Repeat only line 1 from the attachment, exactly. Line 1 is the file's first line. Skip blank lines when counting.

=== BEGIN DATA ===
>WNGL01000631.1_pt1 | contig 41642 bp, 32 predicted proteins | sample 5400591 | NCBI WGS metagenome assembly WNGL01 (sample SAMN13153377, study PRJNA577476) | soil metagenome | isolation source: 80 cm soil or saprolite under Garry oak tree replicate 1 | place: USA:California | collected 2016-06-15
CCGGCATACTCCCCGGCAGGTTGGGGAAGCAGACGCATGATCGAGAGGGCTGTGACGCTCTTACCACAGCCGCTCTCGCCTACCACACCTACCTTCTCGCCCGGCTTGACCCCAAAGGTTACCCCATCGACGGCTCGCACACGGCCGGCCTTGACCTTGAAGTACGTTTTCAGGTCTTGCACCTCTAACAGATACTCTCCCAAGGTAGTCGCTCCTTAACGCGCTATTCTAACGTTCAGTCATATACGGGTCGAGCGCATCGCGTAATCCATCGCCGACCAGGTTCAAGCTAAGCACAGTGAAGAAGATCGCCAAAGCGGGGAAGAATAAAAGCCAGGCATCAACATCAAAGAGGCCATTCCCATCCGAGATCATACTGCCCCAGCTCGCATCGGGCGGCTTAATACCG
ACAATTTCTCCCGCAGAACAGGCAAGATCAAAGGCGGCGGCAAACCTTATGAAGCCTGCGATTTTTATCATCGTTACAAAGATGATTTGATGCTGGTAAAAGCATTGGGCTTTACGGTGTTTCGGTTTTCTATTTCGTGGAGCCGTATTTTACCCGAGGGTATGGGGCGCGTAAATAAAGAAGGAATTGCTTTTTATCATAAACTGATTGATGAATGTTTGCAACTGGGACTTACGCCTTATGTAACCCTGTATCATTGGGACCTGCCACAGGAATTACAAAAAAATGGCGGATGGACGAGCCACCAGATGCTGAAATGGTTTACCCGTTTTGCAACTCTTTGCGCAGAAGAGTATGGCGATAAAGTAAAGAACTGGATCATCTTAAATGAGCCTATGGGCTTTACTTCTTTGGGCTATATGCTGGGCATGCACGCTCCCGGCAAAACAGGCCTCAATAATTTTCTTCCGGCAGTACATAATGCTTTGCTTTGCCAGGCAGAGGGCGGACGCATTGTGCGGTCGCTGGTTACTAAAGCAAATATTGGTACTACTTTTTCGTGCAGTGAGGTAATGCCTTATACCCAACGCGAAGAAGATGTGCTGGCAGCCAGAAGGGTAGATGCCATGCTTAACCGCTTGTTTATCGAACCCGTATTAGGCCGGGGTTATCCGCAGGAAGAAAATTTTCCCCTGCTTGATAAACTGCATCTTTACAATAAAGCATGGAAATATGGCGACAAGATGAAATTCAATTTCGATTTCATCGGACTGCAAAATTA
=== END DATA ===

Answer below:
>WNGL01000631.1_pt1 | contig 41642 bp, 32 predicted proteins | sample 5400591 | NCBI WGS metagenome assembly WNGL01 (sample SAMN13153377, study PRJNA577476) | soil metagenome | isolation source: 80 cm soil or saprolite under Garry oak tree replicate 1 | place: USA:California | collected 2016-06-15